ELDER PROSE: The Old Grandfather and the Grandson
INTERESTING STUFF – 21 July 2012

Elders' Mortgage/Foreclosure Crisis

When I was writing To Be Old in America 2012, posted here earlier this week, I looked in vain for statistics or reports on underwater mortgages and foreclosures as related to elders.

What little mention there was insisted that older Americans have been left largely untouched by the housing crisis. Common sense tells anyone with half a brain that this can't possibly be so, but it has nevertheless been the general consensus. (You know, all those greedy geezers are rich and don't have financial problems like the rest of Americans.)

As it turns out, I was just a little premature in my interest in hard information on elders and housing during our recession. On Wednesday, AARP's Public Policy Institute published Nightmare on Main Street: Older Americans and the Mortgage Market Crisis.

”This is the first study to measure the progression of the mortgage crisis and its effect on people age 50 and older,” writes the study author Lori Trawinski.

“Based on an analysis of nationwide loan-level data for the years 2007 to 2011, this study examines loan performance based on borrower age, loan type, and borrower demographics.”
[Those of you who fault AARP, don't throw the baby out with the bath water. Their research organization has always been and remains excellent.]

The big takeaway from the new report is that more than four years into the recession and housing crisis, the foreclosure rate among elders is soaring and those with the highest rate are minorities and the oldest old, people 75 and up.

Foreclosure Rate

Here are some other highlights (well, I suppose one ought to say lowlights) from the study. As of December 2011,

• Approximately 3.5 million loans of people age 50+ were underwater (resulting, of course, in zero equity)

• 600,000 loans of people age 50+ were in foreclosure

• another 625,000 loans were 90 or more days delinquent

• From 2007 to 2011, more than 1.5 million older Americans lost their homes as a result of the mortgage crisis

• More than three million are at risk of losing their homes

The New York Times took the opportunity of the AARP study to put a human face on elder foreclosure. Seventy-nine-year-old Roy Johnson of Mableton, Georgia, no longer able to afford the $1,000 a month payment on the house he had owned since 1963, let it lapse into foreclosure:

”[I]t was painful to watch the house he built 48 years earlier sell for only $33,000 at auction last year,” reports Robbie Brown in the Times.

“Now he lives in what his 55-year-old daughter calls his 'man cave' in her basement. It is an hour away from his old house. Although Mr. Johnson is grateful to have been helped by a relative, he misses having space for all of his belongings and the tree from which he made pear preserves.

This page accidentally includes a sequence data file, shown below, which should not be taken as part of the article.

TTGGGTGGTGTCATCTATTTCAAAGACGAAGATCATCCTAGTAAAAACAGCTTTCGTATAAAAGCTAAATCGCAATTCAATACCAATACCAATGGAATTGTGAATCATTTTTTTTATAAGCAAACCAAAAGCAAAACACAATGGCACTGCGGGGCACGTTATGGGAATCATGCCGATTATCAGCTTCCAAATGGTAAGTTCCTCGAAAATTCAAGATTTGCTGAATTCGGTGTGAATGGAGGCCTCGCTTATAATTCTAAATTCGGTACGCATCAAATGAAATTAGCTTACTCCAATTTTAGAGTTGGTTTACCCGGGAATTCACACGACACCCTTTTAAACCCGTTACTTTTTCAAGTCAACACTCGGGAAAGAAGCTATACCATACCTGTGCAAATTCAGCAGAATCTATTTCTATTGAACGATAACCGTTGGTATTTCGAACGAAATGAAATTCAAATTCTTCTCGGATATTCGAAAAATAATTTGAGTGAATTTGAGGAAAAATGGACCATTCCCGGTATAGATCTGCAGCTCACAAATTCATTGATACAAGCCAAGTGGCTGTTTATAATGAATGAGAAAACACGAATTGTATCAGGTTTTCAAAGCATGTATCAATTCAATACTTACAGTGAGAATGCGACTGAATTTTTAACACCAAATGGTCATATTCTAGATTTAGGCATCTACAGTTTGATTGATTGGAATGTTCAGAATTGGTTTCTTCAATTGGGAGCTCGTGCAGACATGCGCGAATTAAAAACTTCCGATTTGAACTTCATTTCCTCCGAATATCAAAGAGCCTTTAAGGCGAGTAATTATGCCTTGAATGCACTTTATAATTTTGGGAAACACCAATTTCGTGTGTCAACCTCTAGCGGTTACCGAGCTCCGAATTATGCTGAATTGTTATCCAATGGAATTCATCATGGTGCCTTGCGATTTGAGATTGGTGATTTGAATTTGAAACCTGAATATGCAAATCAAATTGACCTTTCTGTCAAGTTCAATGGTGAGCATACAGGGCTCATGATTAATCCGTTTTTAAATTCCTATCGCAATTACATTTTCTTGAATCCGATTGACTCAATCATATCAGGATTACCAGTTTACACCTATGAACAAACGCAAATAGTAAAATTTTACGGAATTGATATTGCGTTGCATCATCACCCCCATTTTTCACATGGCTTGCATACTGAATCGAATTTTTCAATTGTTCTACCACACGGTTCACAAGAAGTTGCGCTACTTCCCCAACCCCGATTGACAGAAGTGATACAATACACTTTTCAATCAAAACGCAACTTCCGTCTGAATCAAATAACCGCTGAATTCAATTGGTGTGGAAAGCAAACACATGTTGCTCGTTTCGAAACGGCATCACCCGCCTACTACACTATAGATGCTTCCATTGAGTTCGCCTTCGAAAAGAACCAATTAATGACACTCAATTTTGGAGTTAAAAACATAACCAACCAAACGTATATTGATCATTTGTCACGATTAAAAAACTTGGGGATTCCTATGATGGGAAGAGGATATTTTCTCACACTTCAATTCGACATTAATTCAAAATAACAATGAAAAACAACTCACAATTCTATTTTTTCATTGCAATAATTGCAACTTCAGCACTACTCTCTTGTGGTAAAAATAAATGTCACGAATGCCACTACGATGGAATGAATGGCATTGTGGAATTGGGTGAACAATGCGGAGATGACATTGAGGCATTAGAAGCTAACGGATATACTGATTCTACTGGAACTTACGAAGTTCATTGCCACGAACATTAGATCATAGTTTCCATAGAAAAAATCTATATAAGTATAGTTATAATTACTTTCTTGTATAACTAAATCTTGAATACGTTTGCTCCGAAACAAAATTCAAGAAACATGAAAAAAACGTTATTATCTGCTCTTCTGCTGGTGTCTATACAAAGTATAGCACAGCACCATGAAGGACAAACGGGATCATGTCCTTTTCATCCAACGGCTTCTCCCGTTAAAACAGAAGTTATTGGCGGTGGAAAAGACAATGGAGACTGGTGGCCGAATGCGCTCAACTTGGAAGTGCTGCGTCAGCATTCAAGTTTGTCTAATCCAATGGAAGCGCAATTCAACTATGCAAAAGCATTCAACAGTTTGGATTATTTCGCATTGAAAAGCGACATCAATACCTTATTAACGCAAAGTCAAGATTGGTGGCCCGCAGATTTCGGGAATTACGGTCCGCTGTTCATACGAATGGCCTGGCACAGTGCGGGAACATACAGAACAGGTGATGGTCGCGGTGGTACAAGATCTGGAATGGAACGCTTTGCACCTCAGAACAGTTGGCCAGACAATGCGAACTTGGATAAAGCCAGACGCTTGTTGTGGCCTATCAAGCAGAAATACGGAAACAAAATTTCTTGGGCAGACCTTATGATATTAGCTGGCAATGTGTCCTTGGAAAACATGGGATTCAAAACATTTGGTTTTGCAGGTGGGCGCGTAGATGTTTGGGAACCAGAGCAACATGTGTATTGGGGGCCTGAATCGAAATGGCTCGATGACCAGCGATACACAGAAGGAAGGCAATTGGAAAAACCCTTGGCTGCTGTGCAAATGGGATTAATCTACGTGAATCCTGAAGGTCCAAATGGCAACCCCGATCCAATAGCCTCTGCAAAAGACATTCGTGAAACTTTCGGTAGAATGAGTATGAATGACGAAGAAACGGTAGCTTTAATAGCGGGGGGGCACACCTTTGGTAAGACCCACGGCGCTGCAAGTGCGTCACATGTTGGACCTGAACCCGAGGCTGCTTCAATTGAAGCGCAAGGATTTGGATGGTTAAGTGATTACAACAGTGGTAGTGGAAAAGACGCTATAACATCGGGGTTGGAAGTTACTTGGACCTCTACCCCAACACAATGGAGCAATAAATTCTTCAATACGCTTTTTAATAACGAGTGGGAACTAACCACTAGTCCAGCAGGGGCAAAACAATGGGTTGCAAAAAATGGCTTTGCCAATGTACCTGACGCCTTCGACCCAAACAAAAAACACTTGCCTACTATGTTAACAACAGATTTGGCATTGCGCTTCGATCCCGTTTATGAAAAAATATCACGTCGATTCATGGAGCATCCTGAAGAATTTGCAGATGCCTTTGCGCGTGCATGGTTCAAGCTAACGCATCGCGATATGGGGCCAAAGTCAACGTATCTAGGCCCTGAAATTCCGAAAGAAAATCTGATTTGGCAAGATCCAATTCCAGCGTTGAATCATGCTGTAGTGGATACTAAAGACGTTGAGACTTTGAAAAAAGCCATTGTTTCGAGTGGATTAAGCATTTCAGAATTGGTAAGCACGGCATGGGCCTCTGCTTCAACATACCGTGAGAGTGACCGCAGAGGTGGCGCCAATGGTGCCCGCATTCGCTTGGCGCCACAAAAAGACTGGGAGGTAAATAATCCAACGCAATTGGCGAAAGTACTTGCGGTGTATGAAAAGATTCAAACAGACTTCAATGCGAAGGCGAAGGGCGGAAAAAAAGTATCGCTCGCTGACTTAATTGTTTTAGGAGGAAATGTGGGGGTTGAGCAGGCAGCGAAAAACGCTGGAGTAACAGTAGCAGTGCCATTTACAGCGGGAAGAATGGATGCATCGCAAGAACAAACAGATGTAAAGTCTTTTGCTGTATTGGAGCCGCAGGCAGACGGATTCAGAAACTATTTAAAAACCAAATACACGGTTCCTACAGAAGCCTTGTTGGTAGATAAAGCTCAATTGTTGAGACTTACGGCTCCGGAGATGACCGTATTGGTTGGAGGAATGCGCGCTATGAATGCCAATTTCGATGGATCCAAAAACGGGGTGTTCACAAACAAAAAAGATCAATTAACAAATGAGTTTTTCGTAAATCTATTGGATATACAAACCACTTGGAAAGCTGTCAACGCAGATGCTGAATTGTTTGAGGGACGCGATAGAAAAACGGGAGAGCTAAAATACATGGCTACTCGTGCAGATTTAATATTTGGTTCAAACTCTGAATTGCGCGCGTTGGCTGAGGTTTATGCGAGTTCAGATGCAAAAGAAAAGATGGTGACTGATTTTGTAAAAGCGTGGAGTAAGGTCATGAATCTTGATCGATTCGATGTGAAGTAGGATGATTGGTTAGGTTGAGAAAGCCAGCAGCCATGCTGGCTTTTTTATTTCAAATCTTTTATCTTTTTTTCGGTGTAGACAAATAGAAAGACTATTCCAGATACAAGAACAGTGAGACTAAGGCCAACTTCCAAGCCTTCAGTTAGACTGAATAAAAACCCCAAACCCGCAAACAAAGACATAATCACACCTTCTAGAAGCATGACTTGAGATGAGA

“'I planned to die in that house,' he said. 'But I guess it won’t work out that way.'”

Of course, Mr. Johnson is just one example to be multiplied by hundreds of thousands throughout the U.S. and it doesn't help that elders, like younger people too, fall victim to foreclosure scams. According to AARP,

”A recent report by the Lawyers' Committee for Civil Rights found that older Americans accounted for 45 percent of complaints to the committee's loan scam database as of July 2011. Older Americans have reported losses of more than $16 million since 2009 as a result of fees paid to scammers.” [emphasis added]

Although AARP offers a list of policy remedies at the end of their report, there is not the sense of urgency I would like. Our recession and housing crisis is particularly brutal for elders many of whom retired long ago and have not a chance of ever finding a job again.

Not to make light of younger people's burdens, but they at least have some years ahead to try to catch up. Old people do not and their fixed incomes are chipped away at each month from all sides of the economy – pension cuts, medical costs, increasing property taxes, decimated investments and inflation.

Now, in addition to the 1.5 million who have already lost their homes, the 3.5 million with underwater mortgages have no equity to either claim through sale nor with a reverse mortgage to ease the financial crunch in their final years.

The next study I want to see is how many elders have been left homeless from all this.

You can read the AARP report here [pdf].


At The Elder Storytelling Place today, Ned Smith: Broadwalk Blackout

Comments

If Mr. Johnson had lived in the house since 1963, why hadn't he paid it off? There's got to be more to it.

Florence asked the same question I had. My guess is he did what I know some of my friends did-- refinanced to get extra money all along the way and sometimes with variable interest rates which meant what looked okay one year for payments might have been a disaster a few years later when the rates and payments went up. It didn't help with taxes rising with those supposed increased values (don't seem to go down now, do they?)